NFI’s existing grocery concept, County Market, was not appropriately positioned for its newest site in Champaign, Illinois—a college town filled with food-savvy locals, well-educated families and adventurous students. NFI recognized an innovation opportunity to differentiate vs traditional grocers and big box competitors. For this more progressive college town market in the middle of Illinois farmland, NFI needed to find a way to balance its Midwestern roots and connections to local agriculture.
In the age of corporate factory farms and criticisms of “Big Food,” most Americans have lost sight of the value of farming and agriculture. People don’t know what asparagus plants look like or how ranchers raise cattle. Simultaneously, food culture is an American obsession. Harvest Market responds to these social currents by demonstrating the value of farmers and food producers, a cause most Midwesterners can get behind.
Harvest Market’s strategy uses identity, communication and experience elements to share brand stories and create tangible, differentiated experiences.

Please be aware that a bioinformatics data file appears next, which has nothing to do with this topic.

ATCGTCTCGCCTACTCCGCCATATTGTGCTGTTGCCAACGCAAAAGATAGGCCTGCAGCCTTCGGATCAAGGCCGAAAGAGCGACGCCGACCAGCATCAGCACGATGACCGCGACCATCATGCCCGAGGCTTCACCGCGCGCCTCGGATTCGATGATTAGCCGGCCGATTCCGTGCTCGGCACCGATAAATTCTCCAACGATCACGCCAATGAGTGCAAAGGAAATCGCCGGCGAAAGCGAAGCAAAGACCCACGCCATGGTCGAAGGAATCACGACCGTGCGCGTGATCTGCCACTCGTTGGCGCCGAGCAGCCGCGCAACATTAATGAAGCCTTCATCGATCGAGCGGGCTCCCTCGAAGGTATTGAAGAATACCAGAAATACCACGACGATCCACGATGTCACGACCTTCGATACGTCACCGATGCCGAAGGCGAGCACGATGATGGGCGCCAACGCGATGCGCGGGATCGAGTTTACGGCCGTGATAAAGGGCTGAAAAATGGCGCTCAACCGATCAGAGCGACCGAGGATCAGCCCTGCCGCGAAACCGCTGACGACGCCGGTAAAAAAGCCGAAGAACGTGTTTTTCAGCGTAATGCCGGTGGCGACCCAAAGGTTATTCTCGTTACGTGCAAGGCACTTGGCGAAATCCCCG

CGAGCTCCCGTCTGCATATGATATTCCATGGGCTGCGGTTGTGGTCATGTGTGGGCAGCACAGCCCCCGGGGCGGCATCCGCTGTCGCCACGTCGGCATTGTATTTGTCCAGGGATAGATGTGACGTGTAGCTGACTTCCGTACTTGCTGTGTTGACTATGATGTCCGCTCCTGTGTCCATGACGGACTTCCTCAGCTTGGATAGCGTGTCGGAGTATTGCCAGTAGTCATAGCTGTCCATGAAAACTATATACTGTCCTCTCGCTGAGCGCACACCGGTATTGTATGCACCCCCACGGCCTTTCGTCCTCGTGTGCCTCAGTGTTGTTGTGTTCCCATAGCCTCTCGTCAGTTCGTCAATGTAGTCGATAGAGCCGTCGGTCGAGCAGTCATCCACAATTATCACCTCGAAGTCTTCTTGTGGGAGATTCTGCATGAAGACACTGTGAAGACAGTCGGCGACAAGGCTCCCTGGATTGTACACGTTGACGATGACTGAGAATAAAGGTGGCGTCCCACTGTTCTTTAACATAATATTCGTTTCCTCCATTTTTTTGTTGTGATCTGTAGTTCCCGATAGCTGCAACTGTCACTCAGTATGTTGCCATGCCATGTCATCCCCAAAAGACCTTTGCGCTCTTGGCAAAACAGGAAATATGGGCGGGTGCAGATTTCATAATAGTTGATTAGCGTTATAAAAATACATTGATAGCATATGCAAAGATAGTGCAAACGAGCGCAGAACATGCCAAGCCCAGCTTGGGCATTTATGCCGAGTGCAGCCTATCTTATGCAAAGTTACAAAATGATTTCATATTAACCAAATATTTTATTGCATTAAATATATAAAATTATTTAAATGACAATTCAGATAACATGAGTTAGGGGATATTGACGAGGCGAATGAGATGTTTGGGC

Brand identity is inspired by the tractor. Aesthetic combinations pay homage to the farmer, with a contemporary spin, such as tractor wheels with row crops forming an abstract “H.” An approachable sans-serif logotype paired with a nature-inspired color palette.
Environmental graphics tell stories overtly and as context, honoring farming traditions and looking to the future of food. Playful farm proverbs are set against reverent farm imagery. Graphics represent forward-looking farm iconography, neither rustic nor sentimental.
Experience design makes on-brand product innovations tangible. For example, the store features exclusive in-store butter churning, aligning with the brand’s cause and leverages existing dairy provider relationships.
Harvest Market represents brand-building in the broadest sense, encapsulating design, identity and aesthetics, as well as business strategy, culture-building and community. NFI’s CEO explains, “Harvest Market is not just a new store or brand, it’s a mission.”
Prototype sales results have driven internal optimism, fueling efforts for a scaled rollout. Positive social media feedback has further provoked customer excitement and new avenues for talent recruitment.